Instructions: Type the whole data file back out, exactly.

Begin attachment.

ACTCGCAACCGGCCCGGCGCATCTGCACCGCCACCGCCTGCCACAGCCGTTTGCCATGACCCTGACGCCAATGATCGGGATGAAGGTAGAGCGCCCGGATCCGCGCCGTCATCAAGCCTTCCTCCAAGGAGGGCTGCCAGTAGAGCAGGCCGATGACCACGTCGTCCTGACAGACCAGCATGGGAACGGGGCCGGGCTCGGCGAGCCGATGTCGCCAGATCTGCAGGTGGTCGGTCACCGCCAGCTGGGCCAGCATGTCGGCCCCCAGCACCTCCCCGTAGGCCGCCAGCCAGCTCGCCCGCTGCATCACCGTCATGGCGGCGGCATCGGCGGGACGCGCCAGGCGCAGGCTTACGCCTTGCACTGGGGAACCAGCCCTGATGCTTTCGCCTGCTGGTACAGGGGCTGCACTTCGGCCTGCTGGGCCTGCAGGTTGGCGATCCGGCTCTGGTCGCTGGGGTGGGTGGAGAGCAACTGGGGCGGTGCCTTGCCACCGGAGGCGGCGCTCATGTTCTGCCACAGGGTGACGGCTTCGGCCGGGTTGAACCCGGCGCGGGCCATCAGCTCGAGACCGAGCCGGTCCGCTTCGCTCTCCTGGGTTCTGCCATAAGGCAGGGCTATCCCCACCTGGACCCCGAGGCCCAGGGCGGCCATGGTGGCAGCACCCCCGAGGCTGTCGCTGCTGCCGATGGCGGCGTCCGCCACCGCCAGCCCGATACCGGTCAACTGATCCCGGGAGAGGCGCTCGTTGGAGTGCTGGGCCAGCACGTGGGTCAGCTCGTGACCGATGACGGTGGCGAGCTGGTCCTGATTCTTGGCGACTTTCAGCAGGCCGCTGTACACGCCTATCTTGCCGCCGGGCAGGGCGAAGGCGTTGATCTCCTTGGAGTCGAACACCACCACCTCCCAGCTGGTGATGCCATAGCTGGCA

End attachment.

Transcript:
ACTCGCAACCGGCCCGGCGCATCTGCACCGCCACCGCCTGCCACAGCCGTTTGCCATGACCCTGACGCCAATGATCGGGATGAAGGTAGAGCGCCCGGATCCGCGCCGTCATCAAGCCTTCCTCCAAGGAGGGCTGCCAGTAGAGCAGGCCGATGACCACGTCGTCCTGACAGACCAGCATGGGAACGGGGCCGGGCTCGGCGAGCCGATGTCGCCAGATCTGCAGGTGGTCGGTCACCGCCAGCTGGGCCAGCATGTCGGCCCCCAGCACCTCCCCGTAGGCCGCCAGCCAGCTCGCCCGCTGCATCACCGTCATGGCGGCGGCATCGGCGGGACGCGCCAGGCGCAGGCTTACGCCTTGCACTGGGGAACCAGCCCTGATGCTTTCGCCTGCTGGTACAGGGGCTGCACTTCGGCCTGCTGGGCCTGCAGGTTGGCGATCCGGCTCTGGTCGCTGGGGTGGGTGGAGAGCAACTGGGGCGGTGCCTTGCCACCGGAGGCGGCGCTCATGTTCTGCCACAGGGTGACGGCTTCGGCCGGGTTGAACCCGGCGCGGGCCATCAGCTCGAGACCGAGCCGGTCCGCTTCGCTCTCCTGGGTTCTGCCATAAGGCAGGGCTATCCCCACCTGGACCCCGAGGCCCAGGGCGGCCATGGTGGCAGCACCCCCGAGGCTGTCGCTGCTGCCGATGGCGGCGTCCGCCACCGCCAGCCCGATACCGGTCAACTGATCCCGGGAGAGGCGCTCGTTGGAGTGCTGGGCCAGCACGTGGGTCAGCTCGTGACCGATGACGGTGGCGAGCTGGTCCTGATTCTTGGCGACTTTCAGCAGGCCGCTGTACACGCCTATCTTGCCGCCGGGCAGGGCGAAGGCGTTGATCTCCTTGGAGTCGAACACCACCACCTCCCAGCTGGTGATGCCATAGCTGGCA